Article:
When a swimming pool accident occurs and the owner/operator of the swimming pool or swimming pool facility acts in negligence, they can be held liable for any injuries that result from the accident. When a swimming pool accident is the result of a defective product, the manufacturer, distributor, and/or seller of the product may be held liable for the injury.
Negligence, Negligence Per Se, and Premises Liability
Negligent actions are any actions in which a person fails to do what the average person would do in the same situation. A pool owner/operator has a duty of care: a duty to provide a safe environment to swimmers. The standard for this care is based on the expected care that an average person would provide in the same situation. When a pool owner/operator fails to provide this care, they are said to be guilty of negligence.
Negligent Supervision: Negligent supervision is one of the most common arguments of negligence in swimming pool accident lawsuits. Negligent supervision primarily applies to publicly operating facilities with staff such as public pools, club pools, waterparks, etc. When a swimming pool accident occurs and the swimming pool owner/operator fails to provide adequate supervision for swimmers, the owner/operator is acting negligently and can be held liable for any injuries resulting from the accident. The owner/operator may also be held liable if the supervision provided does not meet other expectations such as supervisor training or pool supervision certifications. There are specific laws and regulations which mandate the number of supervisors required at a publicly operating facility, as well as the necessary training required for said supervisors. Negligent supervision may also apply to privately owned pools when the owner of the pool fails to provide adequate supervision for invited swimmers. There is an expectation for private pool owners to provide adequate supervision based on the pool owner’s duty of care to invited swimmers.
For example: A private pool owner has a birthday party and invites over 30 of the neighborhood children to swim. The owner is not trained in first aid, swim rescue, or lifeguarding, but there is an expectation that adequately trained supervision will be provided in order to mitigate the likelihood of an incident. If the owner decides to supervise all 30 children himself, and one of the children suffers an injury, the pool owner can be held liable based on negligence because he did not meet the duty of care.
Negligence Per Se: Also known as strict liability, under negligence per se, a pool owner/operator who violates any laws regarding pool premises is directly liable for any damages that the injured party incurs. State laws and local regulations mandate that property owners who have a pool are required to take necessary steps to mitigate any possible swimming pool accidents on their property, whether it be an invited guest or non-invited trespasser. Failure to meet these standards can result in the property owner being held liable for any swimming pool accidents that occur on their property based on negligence. These requirements differ state-by-state, so it is important to familiarize yourself with your state’s laws and regulations surrounding swimming pools. Generally, there are a few standards that almost all states require:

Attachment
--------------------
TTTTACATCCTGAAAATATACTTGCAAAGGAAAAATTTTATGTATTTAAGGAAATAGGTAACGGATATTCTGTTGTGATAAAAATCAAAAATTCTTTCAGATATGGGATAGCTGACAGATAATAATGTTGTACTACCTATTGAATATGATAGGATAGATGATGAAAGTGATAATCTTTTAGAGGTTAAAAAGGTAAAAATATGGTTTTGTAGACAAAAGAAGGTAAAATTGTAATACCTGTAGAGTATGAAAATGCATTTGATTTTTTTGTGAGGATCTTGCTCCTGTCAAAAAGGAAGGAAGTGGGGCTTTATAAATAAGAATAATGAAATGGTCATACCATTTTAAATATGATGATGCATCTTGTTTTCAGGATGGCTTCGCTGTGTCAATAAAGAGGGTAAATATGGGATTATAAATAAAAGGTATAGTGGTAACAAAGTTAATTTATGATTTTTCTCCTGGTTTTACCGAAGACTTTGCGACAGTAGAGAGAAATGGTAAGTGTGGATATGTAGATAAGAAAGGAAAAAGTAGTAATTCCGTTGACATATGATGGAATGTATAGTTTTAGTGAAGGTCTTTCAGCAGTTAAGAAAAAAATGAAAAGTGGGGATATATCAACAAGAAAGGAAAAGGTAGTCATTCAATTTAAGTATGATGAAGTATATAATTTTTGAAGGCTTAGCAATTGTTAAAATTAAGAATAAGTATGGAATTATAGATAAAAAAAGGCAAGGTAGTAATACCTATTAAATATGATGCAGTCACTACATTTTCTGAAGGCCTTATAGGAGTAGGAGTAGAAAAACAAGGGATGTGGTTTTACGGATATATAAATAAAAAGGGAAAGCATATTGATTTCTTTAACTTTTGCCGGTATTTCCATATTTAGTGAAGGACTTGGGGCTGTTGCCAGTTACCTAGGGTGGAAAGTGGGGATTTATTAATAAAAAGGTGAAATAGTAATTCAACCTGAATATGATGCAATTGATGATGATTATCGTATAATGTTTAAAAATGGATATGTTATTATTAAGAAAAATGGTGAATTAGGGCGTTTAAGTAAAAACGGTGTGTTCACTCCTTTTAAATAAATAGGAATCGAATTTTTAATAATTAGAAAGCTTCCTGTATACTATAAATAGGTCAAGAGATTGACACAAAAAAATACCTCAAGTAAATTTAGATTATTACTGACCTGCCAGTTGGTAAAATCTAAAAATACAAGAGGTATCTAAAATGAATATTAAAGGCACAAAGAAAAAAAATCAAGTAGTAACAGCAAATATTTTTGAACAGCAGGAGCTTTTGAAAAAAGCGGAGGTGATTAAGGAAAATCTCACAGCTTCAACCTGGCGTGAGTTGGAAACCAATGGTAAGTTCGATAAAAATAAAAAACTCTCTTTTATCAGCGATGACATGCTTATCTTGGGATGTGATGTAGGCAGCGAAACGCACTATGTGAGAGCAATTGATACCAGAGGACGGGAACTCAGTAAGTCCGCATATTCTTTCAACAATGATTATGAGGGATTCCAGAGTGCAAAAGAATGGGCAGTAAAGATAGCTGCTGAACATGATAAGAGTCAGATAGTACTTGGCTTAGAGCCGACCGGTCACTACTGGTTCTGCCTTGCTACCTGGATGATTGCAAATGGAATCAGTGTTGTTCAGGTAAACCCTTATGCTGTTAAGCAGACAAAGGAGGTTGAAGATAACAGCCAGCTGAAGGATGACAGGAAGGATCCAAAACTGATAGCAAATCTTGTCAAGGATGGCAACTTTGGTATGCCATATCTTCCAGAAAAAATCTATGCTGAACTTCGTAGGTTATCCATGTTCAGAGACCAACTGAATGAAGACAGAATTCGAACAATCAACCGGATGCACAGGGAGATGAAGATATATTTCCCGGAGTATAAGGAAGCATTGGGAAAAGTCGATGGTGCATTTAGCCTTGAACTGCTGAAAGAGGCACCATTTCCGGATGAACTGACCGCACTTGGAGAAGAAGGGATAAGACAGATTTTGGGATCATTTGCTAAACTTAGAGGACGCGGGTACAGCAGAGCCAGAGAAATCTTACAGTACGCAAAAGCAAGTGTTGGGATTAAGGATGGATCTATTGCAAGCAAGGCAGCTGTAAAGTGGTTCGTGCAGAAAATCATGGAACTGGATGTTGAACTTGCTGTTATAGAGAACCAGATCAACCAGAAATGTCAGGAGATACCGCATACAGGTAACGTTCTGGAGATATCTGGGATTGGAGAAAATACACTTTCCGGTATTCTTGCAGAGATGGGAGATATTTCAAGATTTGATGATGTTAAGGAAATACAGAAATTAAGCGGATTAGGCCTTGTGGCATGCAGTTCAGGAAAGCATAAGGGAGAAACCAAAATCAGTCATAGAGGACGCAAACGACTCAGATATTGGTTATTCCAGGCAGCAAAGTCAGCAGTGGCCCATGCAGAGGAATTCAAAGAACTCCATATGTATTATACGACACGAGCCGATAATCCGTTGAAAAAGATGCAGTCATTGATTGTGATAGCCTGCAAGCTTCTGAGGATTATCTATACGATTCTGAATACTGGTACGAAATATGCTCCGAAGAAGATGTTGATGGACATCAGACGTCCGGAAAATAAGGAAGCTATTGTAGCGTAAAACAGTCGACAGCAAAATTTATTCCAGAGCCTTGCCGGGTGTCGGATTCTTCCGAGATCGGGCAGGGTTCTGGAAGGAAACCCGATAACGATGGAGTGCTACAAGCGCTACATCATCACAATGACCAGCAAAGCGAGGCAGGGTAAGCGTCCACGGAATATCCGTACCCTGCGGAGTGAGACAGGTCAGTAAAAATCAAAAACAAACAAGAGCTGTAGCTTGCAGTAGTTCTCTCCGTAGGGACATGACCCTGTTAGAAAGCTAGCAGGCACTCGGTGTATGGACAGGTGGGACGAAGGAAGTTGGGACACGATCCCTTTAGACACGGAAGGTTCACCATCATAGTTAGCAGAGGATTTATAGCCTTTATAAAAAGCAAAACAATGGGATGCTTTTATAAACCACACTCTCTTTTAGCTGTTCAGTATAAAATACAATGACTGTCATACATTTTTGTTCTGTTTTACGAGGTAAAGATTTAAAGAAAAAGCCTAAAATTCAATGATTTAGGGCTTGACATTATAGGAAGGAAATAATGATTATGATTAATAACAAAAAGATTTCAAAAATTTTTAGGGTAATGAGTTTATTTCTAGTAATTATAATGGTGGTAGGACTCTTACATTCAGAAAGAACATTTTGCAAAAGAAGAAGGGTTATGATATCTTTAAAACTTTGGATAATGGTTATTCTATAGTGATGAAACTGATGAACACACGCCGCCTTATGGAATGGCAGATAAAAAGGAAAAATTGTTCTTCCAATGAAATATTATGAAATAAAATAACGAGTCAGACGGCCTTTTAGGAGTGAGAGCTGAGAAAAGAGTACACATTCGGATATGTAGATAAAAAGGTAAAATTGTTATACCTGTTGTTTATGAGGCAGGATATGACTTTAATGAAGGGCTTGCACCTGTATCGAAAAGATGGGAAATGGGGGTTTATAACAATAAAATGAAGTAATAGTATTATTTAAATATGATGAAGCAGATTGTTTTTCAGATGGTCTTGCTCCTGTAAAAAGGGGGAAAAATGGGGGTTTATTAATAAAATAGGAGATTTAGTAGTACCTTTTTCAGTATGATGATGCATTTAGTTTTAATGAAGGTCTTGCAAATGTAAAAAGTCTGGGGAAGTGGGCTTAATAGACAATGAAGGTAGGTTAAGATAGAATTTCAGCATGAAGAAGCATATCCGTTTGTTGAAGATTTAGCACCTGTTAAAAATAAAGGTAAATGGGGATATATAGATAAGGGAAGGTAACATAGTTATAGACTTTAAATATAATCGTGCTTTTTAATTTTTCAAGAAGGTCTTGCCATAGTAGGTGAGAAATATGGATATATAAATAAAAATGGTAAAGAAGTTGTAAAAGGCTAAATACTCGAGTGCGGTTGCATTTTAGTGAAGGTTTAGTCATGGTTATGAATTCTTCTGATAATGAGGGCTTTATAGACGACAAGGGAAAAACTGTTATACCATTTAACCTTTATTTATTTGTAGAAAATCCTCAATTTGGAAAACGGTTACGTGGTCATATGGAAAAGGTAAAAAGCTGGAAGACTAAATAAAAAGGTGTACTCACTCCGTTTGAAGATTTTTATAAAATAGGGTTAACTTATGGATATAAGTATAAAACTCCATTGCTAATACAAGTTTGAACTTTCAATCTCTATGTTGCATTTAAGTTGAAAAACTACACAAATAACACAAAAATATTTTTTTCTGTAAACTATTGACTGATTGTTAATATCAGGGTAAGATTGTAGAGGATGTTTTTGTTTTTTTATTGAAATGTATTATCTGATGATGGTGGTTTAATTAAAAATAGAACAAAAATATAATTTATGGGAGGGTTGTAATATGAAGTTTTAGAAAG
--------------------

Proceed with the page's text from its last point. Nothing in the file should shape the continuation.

- A barrier of a certain height, such as a fence, surrounding the pool
- No gaps, openings, or damages in said barrier
- A lockable gate for said barrier
- Pool entrance and exit tools, such as stairs and ladders
- Covers for unoccupied pools
- Pool warning labels, such as “do not dive signs” in certain areas of the pool
- Functional and safe pool lighting systems
- A certain number of staffed lifeguards at public pools
- Pool drain covers and functioning safety systems
When a pool owner/operator directly violates the laws and regulations of pool premises, the injured party can argue negligence per se, which is a very strong argument of negligence.
For example: State law mandates all waterparks have at least two trained lifeguards on staff for every pool on site while in operation. During a very busy day, the waterpark decides to staff one lifeguard at the least popular pool, while staffing a third lifeguard at the most popular pool. There is an accident at the least popular pool and a young child suffers a head injury. Because the waterpark directly violated the state law of having at least two lifeguards on duty, the victim has a strong argument of negligence per se against the waterpark.
However, not all pool premises liability claims fall under negligence per se.
Pool Premises Liability: When the pool owner/operator fails to provide a safe environment but does not directly violate any laws or regulations, they may still be held liable based on premises liability if the premises can be deemed unsafe.
For example: A pool facility has a diving board on the deep end of the pool. The diving board has a 200lb weight limit, but there is no warning sign about the 200lb limit clearly displayed for swimmers to see. A 250lb man, unaware of the diving board’s weight limit, jumps on the board, which breaks. The fiberglass on the board badly cuts the man. In this case, the pool owner/operator could be held liable for the man’s injuries because they failed to provide safe premises for swimmers.